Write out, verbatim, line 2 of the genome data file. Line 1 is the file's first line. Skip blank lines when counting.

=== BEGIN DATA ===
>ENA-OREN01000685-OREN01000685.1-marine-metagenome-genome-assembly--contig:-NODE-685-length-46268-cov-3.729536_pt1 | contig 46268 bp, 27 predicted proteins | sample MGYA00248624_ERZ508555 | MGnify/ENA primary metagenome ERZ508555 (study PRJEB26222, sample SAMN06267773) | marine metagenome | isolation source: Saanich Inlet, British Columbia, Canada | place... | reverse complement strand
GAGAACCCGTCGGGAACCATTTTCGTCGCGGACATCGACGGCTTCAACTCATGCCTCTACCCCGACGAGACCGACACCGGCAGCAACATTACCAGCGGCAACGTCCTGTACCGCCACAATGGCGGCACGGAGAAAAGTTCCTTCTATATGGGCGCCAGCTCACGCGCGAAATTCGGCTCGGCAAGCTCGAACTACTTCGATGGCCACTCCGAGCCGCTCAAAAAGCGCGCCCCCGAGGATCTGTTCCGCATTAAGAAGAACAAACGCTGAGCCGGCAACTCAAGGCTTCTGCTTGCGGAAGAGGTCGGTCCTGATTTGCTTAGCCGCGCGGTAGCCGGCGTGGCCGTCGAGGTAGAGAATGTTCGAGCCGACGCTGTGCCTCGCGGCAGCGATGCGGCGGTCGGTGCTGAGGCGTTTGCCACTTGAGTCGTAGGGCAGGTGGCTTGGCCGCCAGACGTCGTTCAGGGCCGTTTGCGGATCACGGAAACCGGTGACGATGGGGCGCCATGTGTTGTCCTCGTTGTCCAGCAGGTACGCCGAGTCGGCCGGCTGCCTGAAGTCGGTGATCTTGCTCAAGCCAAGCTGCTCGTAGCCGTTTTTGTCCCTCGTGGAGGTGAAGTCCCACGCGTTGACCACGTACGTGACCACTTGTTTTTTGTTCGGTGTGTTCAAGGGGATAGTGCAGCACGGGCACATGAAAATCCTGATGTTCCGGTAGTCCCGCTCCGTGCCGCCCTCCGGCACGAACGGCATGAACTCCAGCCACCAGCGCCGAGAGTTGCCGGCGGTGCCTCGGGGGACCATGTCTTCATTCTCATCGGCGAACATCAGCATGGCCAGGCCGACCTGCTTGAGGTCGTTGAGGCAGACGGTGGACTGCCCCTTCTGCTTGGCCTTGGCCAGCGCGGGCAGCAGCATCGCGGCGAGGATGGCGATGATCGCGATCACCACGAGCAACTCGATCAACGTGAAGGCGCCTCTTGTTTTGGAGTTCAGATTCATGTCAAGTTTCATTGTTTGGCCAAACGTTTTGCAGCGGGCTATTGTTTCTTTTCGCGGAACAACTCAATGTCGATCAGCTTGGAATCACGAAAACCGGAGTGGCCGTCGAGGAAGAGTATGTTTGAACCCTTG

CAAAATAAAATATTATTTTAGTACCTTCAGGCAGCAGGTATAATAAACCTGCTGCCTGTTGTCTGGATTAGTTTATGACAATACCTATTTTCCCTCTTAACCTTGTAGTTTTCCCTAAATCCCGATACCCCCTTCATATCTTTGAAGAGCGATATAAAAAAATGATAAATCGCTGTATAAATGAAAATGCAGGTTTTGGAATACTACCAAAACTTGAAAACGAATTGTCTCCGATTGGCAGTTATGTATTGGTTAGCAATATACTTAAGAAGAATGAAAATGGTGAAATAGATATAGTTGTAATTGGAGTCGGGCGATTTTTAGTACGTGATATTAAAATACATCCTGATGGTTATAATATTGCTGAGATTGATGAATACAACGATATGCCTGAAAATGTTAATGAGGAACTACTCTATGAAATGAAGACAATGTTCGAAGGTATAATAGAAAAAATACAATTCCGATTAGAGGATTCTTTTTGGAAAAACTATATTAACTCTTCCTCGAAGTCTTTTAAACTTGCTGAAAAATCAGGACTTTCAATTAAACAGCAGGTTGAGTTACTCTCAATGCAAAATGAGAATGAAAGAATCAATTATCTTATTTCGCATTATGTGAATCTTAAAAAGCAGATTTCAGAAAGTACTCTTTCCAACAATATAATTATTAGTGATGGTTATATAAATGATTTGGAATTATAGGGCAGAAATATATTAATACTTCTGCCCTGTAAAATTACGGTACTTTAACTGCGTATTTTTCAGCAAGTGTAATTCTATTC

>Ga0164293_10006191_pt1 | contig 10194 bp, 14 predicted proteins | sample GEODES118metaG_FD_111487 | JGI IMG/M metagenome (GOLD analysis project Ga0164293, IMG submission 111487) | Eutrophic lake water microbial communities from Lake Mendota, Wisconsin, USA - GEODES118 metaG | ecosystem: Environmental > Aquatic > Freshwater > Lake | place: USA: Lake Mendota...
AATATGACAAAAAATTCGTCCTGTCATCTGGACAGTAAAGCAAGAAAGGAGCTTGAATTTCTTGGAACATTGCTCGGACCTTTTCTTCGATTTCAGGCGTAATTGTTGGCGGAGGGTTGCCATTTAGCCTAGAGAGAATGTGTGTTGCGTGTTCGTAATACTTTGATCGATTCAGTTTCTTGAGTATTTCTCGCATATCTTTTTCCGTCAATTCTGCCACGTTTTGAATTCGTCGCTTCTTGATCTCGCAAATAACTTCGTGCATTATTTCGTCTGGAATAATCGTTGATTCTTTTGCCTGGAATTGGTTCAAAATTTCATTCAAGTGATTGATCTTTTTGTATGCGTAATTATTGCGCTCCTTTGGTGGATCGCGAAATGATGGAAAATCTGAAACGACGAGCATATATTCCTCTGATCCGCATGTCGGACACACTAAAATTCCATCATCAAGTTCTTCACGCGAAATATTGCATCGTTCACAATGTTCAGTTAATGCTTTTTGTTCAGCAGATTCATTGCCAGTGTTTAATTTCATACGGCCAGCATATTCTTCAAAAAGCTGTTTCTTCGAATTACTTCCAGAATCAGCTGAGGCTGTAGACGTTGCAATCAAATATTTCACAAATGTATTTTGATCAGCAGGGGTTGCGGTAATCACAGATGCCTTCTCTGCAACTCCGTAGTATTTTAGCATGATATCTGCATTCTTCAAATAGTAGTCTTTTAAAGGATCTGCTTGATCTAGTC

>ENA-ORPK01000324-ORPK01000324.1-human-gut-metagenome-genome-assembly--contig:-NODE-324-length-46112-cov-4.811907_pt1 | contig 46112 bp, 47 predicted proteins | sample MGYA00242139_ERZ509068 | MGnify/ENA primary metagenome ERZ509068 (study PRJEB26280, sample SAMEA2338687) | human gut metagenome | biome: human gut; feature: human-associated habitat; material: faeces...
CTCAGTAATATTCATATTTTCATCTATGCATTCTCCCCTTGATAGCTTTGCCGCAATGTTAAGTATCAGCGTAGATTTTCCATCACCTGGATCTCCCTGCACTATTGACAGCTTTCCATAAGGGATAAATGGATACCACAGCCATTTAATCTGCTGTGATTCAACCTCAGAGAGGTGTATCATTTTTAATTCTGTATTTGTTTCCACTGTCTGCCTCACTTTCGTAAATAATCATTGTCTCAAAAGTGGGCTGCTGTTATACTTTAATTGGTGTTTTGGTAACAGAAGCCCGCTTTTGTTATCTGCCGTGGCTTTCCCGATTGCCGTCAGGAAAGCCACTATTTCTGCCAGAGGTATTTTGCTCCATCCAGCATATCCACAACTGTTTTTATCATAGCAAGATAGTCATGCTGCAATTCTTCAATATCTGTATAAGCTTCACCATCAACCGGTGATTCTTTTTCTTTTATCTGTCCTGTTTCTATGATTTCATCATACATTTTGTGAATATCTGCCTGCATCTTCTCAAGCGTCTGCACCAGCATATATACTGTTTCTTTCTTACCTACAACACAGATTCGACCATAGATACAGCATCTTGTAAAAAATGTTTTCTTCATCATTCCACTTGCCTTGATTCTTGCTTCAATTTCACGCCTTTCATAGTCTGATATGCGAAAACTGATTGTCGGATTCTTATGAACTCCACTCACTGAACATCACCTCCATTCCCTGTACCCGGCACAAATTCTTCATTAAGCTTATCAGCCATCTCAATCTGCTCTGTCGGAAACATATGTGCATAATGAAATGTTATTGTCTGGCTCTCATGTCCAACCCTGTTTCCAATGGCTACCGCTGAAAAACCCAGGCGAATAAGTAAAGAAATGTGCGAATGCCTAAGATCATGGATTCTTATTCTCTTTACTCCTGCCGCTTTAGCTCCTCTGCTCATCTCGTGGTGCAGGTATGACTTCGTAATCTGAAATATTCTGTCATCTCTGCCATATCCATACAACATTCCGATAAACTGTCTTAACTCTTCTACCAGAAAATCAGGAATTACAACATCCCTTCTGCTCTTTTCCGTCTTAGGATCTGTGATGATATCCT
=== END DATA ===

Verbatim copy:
GAGAACCCGTCGGGAACCATTTTCGTCGCGGACATCGACGGCTTCAACTCATGCCTCTACCCCGACGAGACCGACACCGGCAGCAACATTACCAGCGGCAACGTCCTGTACCGCCACAATGGCGGCACGGAGAAAAGTTCCTTCTATATGGGCGCCAGCTCACGCGCGAAATTCGGCTCGGCAAGCTCGAACTACTTCGATGGCCACTCCGAGCCGCTCAAAAAGCGCGCCCCCGAGGATCTGTTCCGCATTAAGAAGAACAAACGCTGAGCCGGCAACTCAAGGCTTCTGCTTGCGGAAGAGGTCGGTCCTGATTTGCTTAGCCGCGCGGTAGCCGGCGTGGCCGTCGAGGTAGAGAATGTTCGAGCCGACGCTGTGCCTCGCGGCAGCGATGCGGCGGTCGGTGCTGAGGCGTTTGCCACTTGAGTCGTAGGGCAGGTGGCTTGGCCGCCAGACGTCGTTCAGGGCCGTTTGCGGATCACGGAAACCGGTGACGATGGGGCGCCATGTGTTGTCCTCGTTGTCCAGCAGGTACGCCGAGTCGGCCGGCTGCCTGAAGTCGGTGATCTTGCTCAAGCCAAGCTGCTCGTAGCCGTTTTTGTCCCTCGTGGAGGTGAAGTCCCACGCGTTGACCACGTACGTGACCACTTGTTTTTTGTTCGGTGTGTTCAAGGGGATAGTGCAGCACGGGCACATGAAAATCCTGATGTTCCGGTAGTCCCGCTCCGTGCCGCCCTCCGGCACGAACGGCATGAACTCCAGCCACCAGCGCCGAGAGTTGCCGGCGGTGCCTCGGGGGACCATGTCTTCATTCTCATCGGCGAACATCAGCATGGCCAGGCCGACCTGCTTGAGGTCGTTGAGGCAGACGGTGGACTGCCCCTTCTGCTTGGCCTTGGCCAGCGCGGGCAGCAGCATCGCGGCGAGGATGGCGATGATCGCGATCACCACGAGCAACTCGATCAACGTGAAGGCGCCTCTTGTTTTGGAGTTCAGATTCATGTCAAGTTTCATTGTTTGGCCAAACGTTTTGCAGCGGGCTATTGTTTCTTTTCGCGGAACAACTCAATGTCGATCAGCTTGGAATCACGAAAACCGGAGTGGCCGTCGAGGAAGAGTATGTTTGAACCCTTG